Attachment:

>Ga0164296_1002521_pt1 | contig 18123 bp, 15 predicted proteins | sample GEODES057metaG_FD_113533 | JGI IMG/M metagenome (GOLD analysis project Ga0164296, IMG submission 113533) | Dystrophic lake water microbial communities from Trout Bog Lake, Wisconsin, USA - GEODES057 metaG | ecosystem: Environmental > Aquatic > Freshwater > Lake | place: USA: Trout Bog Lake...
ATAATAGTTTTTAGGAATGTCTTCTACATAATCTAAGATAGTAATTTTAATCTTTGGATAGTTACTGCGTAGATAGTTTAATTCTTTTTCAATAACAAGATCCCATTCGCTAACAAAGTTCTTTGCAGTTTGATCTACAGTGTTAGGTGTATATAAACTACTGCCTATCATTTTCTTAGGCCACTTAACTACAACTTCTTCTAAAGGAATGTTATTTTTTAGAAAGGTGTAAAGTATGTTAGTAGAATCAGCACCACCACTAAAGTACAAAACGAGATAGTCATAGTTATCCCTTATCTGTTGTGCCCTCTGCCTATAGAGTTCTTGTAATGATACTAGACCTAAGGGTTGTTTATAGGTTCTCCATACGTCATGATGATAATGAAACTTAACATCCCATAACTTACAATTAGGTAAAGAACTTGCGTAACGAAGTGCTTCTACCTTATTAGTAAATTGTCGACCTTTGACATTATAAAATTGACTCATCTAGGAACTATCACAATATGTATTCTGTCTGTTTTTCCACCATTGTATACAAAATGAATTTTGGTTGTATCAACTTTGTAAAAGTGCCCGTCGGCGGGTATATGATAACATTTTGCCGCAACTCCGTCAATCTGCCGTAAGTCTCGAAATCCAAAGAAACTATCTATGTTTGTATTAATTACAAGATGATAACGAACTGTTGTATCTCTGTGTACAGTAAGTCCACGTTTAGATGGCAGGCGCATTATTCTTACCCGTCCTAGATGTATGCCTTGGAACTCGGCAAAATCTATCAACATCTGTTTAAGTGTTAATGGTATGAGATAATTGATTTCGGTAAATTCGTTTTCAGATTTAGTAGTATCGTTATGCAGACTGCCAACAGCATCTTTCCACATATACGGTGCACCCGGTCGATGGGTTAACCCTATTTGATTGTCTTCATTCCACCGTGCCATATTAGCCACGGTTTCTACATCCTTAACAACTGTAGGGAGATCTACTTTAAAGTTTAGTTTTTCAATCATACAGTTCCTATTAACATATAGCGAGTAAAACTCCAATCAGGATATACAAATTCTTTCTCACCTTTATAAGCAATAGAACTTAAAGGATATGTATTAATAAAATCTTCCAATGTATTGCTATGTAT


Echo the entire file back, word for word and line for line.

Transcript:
>Ga0164296_1002521_pt1 | contig 18123 bp, 15 predicted proteins | sample GEODES057metaG_FD_113533 | JGI IMG/M metagenome (GOLD analysis project Ga0164296, IMG submission 113533) | Dystrophic lake water microbial communities from Trout Bog Lake, Wisconsin, USA - GEODES057 metaG | ecosystem: Environmental > Aquatic > Freshwater > Lake | place: USA: Trout Bog Lake...
ATAATAGTTTTTAGGAATGTCTTCTACATAATCTAAGATAGTAATTTTAATCTTTGGATAGTTACTGCGTAGATAGTTTAATTCTTTTTCAATAACAAGATCCCATTCGCTAACAAAGTTCTTTGCAGTTTGATCTACAGTGTTAGGTGTATATAAACTACTGCCTATCATTTTCTTAGGCCACTTAACTACAACTTCTTCTAAAGGAATGTTATTTTTTAGAAAGGTGTAAAGTATGTTAGTAGAATCAGCACCACCACTAAAGTACAAAACGAGATAGTCATAGTTATCCCTTATCTGTTGTGCCCTCTGCCTATAGAGTTCTTGTAATGATACTAGACCTAAGGGTTGTTTATAGGTTCTCCATACGTCATGATGATAATGAAACTTAACATCCCATAACTTACAATTAGGTAAAGAACTTGCGTAACGAAGTGCTTCTACCTTATTAGTAAATTGTCGACCTTTGACATTATAAAATTGACTCATCTAGGAACTATCACAATATGTATTCTGTCTGTTTTTCCACCATTGTATACAAAATGAATTTTGGTTGTATCAACTTTGTAAAAGTGCCCGTCGGCGGGTATATGATAACATTTTGCCGCAACTCCGTCAATCTGCCGTAAGTCTCGAAATCCAAAGAAACTATCTATGTTTGTATTAATTACAAGATGATAACGAACTGTTGTATCTCTGTGTACAGTAAGTCCACGTTTAGATGGCAGGCGCATTATTCTTACCCGTCCTAGATGTATGCCTTGGAACTCGGCAAAATCTATCAACATCTGTTTAAGTGTTAATGGTATGAGATAATTGATTTCGGTAAATTCGTTTTCAGATTTAGTAGTATCGTTATGCAGACTGCCAACAGCATCTTTCCACATATACGGTGCACCCGGTCGATGGGTTAACCCTATTTGATTGTCTTCATTCCACCGTGCCATATTAGCCACGGTTTCTACATCCTTAACAACTGTAGGGAGATCTACTTTAAAGTTTAGTTTTTCAATCATACAGTTCCTATTAACATATAGCGAGTAAAACTCCAATCAGGATATACAAATTCTTTCTCACCTTTATAAGCAATAGAACTTAAAGGATATGTATTAATAAAATCTTCCAATGTATTGCTATGTAT